The week in classical: The Dead City; Black Angels; Re:sound – review

This week saw the English National Opera’s production of The Dead City at the Coliseum in London, an ambitious new chamber opera by Manchester Collective. The production, directed by Annilese Miskimmon, was a powerful and moving exploration of the effects of war on individuals.

The opera was accompanied by a stunning performance of George Crumb’s Black Angels, performed by the Re:sound ensemble at Kings Place. The piece featured a variety of instruments, including electric guitar and marimba, which created an emotionally charged atmosphere.

The week also saw the launch of Re:sound’s Voices of Our Cities project, which aims to celebrate the music and culture of London, Manchester and Liverpool. As part of the project, Streetwise Opera and the BBC Concert Orchestra collaborated to create a new work, The Sirens, which was performed at the Barbican.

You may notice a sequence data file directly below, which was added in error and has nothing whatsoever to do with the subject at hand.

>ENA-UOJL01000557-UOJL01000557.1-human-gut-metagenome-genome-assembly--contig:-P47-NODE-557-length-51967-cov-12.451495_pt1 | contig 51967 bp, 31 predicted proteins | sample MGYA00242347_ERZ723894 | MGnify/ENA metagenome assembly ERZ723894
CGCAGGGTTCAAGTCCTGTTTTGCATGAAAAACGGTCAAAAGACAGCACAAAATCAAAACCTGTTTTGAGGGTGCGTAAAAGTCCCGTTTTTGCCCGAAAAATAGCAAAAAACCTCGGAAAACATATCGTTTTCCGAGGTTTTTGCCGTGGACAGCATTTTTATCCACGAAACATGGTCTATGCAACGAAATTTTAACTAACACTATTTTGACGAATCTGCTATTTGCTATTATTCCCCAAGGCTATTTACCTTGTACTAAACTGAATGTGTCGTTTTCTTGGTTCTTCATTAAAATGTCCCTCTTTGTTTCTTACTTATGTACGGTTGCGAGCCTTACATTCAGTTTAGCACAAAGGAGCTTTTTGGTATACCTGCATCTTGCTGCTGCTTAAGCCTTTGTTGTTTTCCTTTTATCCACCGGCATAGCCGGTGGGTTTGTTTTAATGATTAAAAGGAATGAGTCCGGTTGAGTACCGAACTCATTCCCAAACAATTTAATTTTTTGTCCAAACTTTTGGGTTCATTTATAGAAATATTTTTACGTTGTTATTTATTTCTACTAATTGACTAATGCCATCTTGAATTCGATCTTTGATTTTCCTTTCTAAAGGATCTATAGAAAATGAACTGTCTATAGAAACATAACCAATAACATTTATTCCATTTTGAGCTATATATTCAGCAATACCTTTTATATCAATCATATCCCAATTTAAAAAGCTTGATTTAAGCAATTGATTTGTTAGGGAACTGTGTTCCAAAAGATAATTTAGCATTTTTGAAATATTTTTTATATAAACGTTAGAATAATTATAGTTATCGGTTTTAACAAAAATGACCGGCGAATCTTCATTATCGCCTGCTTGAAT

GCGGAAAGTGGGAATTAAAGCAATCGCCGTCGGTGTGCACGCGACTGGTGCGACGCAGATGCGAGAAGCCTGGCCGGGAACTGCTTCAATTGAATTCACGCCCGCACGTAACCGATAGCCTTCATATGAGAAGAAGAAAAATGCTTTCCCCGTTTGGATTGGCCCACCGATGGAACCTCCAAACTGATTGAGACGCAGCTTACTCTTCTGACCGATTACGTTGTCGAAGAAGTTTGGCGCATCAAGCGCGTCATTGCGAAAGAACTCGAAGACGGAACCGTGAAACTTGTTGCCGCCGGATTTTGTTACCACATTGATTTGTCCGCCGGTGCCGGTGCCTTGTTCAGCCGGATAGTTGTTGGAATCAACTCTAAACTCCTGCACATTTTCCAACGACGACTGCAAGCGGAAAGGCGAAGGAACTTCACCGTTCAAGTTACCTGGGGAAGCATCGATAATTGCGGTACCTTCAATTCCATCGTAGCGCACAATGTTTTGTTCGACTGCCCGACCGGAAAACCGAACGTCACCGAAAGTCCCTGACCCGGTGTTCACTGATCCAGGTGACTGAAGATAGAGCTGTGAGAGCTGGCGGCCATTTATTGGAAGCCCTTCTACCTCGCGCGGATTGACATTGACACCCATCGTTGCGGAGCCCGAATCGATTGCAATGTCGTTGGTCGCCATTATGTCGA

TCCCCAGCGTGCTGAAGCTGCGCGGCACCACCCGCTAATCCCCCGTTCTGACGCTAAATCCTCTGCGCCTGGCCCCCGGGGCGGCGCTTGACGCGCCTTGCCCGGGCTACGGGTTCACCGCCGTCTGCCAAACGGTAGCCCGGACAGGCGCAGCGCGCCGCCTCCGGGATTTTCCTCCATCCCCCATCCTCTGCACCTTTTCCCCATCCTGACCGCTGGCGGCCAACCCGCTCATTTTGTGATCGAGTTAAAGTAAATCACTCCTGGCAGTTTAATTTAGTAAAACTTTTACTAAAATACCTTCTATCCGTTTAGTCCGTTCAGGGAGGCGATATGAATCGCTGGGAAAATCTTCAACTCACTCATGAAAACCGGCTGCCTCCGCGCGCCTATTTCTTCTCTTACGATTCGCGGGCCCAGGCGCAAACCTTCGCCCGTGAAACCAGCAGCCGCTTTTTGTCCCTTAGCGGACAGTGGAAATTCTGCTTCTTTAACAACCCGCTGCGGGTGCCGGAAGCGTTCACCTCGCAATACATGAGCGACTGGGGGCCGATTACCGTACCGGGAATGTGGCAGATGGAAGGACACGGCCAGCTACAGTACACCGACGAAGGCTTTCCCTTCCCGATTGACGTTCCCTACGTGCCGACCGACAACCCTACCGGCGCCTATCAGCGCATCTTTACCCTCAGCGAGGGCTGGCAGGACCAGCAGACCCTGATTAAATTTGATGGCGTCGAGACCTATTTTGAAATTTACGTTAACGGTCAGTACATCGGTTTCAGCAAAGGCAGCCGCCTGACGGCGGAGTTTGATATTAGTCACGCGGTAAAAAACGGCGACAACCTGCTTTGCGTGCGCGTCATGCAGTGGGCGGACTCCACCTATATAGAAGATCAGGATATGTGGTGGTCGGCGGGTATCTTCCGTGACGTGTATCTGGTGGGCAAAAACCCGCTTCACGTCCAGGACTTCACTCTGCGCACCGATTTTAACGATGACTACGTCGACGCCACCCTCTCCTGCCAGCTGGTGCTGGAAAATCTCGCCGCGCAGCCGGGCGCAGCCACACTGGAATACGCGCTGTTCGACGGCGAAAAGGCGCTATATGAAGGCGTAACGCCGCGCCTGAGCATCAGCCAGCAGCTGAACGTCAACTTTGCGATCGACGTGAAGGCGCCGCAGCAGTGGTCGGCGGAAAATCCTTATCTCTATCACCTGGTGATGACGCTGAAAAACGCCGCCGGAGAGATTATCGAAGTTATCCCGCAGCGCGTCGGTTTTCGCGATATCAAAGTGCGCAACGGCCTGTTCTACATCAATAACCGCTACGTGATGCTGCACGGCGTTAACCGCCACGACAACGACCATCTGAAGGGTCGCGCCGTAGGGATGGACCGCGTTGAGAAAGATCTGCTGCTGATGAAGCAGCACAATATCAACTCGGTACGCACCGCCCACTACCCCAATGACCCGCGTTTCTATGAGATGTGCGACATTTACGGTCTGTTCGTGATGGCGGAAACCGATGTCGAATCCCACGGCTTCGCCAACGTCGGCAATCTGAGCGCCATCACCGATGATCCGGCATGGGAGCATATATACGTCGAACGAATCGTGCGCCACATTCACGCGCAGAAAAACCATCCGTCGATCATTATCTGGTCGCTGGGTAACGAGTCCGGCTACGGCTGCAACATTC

The week ended with a performance of Black Angels at the Barbican, which was an electrifying performance, featuring an array of instruments and an intricate use of electronics. The piece was highly acclaimed by the audience and critics alike.

Overall, this week was an exciting and varied one for classical music fans. There was something for everyone, from the powerful and moving Dead City to the electrifying Black Angels. The Re:sound project is a great way to celebrate the music of our cities and the BBC Concert Orchestra’s collaboration with Streetwise Opera was a great example of how classical music can be made accessible to all.